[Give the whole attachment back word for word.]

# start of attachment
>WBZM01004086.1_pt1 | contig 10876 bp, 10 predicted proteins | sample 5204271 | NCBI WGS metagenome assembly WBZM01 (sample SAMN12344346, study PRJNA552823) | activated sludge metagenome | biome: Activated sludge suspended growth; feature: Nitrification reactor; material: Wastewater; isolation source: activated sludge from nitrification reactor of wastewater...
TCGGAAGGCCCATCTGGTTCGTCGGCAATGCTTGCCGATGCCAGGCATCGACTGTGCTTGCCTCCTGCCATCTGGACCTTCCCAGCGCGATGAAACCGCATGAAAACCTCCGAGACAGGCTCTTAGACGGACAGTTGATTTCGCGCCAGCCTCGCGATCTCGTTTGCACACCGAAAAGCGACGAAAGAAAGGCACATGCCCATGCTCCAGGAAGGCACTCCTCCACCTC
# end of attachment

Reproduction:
>WBZM01004086.1_pt1 | contig 10876 bp, 10 predicted proteins | sample 5204271 | NCBI WGS metagenome assembly WBZM01 (sample SAMN12344346, study PRJNA552823) | activated sludge metagenome | biome: Activated sludge suspended growth; feature: Nitrification reactor; material: Wastewater; isolation source: activated sludge from nitrification reactor of wastewater...
TCGGAAGGCCCATCTGGTTCGTCGGCAATGCTTGCCGATGCCAGGCATCGACTGTGCTTGCCTCCTGCCATCTGGACCTTCCCAGCGCGATGAAACCGCATGAAAACCTCCGAGACAGGCTCTTAGACGGACAGTTGATTTCGCGCCAGCCTCGCGATCTCGTTTGCACACCGAAAAGCGACGAAAGAAAGGCACATGCCCATGCTCCAGGAAGGCACTCCTCCACCTC